Trump: U.S. Will Withdraw from Paris Climate Accord

Trump Rose Garden ReutersJoshua Roberts
Reuters/Joshua Roberts

WASHINGTON, D.C. — President Donald Trump announced from the White House Rose Garden on Thursday afternoon that the United States will withdraw from the 2015 Paris Climate Accord.

The President had informed reporters on Wednesday that an announcement was coming soon regarding the accord. In response to questions as to whether he was hearing from CEOs attempting to persuade him, Trump replied, “I’m hearing from a lot of people, both ways. Both ways.” Later that night he confirmed in a tweet that he would hold an event at 3:00 p.m. Thursday to make the announcement.

Vice President Pence opened the program stating several campaign promises that President Trump made and has kept thus far. “Thanks to president Trump, America is back,” said Pence. Our President is putting American jobs first, he added, “Putting the forgotten men and women of America first.”

After taking the podium and remarking on the recent terror attack in Manilla, Trump noted America’s “tremendous economic progress since election day.” He added that accomplishmenbigts from his first trip overseas include deals to give Americans a level playing field against other nations. Trump also talked about  contributions in the fight against terror made during the trip and work toward peace in the Middle East.

Trump’s most prevalent message was in line with his “America First” directive — policies that look out for the American economy, American jobs, and America workers.

The President spoke of following through on his commitments to the American people.

“In order to fulfill my solemn duty to protect America and its citizens, the United States will withdraw from the Paris Climate Accord,” Trump declared.

He then added that the Administration will however “begin negotiations to reenter either the Paris Accord or a really entirely new transaction on terms that are fair to the United States, its businesses, its workers, its people, its taxpayers.”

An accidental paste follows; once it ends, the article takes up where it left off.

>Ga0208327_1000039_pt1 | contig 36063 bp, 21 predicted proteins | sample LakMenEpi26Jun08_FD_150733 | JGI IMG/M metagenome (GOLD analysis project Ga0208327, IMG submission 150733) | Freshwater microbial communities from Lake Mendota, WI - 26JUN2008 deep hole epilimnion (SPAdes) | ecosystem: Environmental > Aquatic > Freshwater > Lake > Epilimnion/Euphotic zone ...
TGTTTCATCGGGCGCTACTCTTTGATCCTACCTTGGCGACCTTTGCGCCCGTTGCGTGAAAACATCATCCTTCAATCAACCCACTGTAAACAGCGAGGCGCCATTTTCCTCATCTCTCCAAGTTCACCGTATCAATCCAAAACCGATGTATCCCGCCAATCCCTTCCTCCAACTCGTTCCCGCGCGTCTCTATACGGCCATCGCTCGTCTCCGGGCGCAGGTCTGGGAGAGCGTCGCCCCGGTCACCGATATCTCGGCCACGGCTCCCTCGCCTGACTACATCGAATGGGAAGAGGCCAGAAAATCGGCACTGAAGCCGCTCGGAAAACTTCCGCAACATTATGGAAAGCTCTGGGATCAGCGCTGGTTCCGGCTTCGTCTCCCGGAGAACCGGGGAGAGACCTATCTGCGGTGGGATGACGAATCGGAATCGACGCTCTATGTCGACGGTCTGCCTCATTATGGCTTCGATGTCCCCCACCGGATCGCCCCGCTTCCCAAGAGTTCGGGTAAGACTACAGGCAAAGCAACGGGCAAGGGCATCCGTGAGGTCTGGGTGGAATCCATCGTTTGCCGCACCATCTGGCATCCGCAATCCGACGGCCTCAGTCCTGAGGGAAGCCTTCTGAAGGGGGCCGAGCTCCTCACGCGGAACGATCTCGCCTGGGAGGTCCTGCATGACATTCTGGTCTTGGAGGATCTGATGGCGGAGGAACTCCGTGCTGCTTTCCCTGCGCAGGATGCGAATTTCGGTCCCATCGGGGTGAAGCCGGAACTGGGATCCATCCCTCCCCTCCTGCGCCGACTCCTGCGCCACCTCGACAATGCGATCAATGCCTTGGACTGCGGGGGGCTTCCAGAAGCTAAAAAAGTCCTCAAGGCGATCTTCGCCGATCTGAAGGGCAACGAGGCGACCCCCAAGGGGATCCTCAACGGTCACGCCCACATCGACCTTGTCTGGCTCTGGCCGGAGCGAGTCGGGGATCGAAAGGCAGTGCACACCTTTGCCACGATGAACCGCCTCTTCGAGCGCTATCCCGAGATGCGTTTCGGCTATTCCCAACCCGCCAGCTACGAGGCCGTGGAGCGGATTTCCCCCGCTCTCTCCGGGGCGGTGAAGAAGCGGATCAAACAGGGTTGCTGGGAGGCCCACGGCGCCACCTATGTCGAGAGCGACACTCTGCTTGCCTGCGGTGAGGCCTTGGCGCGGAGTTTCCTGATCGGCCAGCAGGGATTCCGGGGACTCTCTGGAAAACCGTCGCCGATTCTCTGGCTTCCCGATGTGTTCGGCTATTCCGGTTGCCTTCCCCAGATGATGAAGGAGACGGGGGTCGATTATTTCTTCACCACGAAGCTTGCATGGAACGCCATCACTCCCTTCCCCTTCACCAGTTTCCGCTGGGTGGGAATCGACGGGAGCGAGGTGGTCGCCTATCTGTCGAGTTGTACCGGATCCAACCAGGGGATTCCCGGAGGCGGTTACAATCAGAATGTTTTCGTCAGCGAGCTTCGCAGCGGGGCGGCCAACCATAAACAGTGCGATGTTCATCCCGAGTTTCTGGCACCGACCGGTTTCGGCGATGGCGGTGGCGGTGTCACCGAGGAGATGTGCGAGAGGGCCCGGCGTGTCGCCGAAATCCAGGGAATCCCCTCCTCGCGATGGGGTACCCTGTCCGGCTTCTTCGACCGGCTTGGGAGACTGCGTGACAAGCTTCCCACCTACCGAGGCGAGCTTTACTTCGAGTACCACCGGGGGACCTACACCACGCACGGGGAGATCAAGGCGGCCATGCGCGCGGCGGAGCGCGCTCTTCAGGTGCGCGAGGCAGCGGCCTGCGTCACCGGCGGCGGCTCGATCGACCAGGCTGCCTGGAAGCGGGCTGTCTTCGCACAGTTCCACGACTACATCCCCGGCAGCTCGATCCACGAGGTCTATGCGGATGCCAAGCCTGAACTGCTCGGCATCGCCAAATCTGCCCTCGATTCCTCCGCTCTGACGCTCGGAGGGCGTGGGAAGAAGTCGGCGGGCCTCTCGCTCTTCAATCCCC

“We will see if we can make a deal that’s fair. And if we can, that’s great. And if we can’t, that’s fine,” he added. Trump cited putting the “well being” of Americans first as a motivating factor behind his decision. He said, “This includes ending the implementation of the nationally determined contribution and, very importantly, the Green Climate Fund, which is costing the United States a vast fortune.”

President Trump said that the U.S. will immediately “cease all implementation of the non-binding Paris Accord and the draconian financial and economic burdens the agreement imposes on our country.”

Compliance with the accord could have cost the U.S. “as much as 2.7 million lost jobs by 2025 according to the National Economic Research Associates,” said Trump. “This includes 440,000 fewer manufacturing jobs — not what we need…”

Trump further cited the National Economic Research Associates study:

…by 2040, compliance with the commitments put into place by the previous administration would cut production for the following sectors:  paper down 12 percent; cement down 23 percent; iron and steel down 38 percent; coal — and I happen to love the coal miners — down 86 percent; natural gas down 31 percent.  The cost to the economy at this time would be close to $3 trillion in lost GDP and 6.5 million industrial jobs, while households would have $7,000 less income and, in many cases, much worse than that.

He said the deal fails to live up to America’s environmental ideals as well.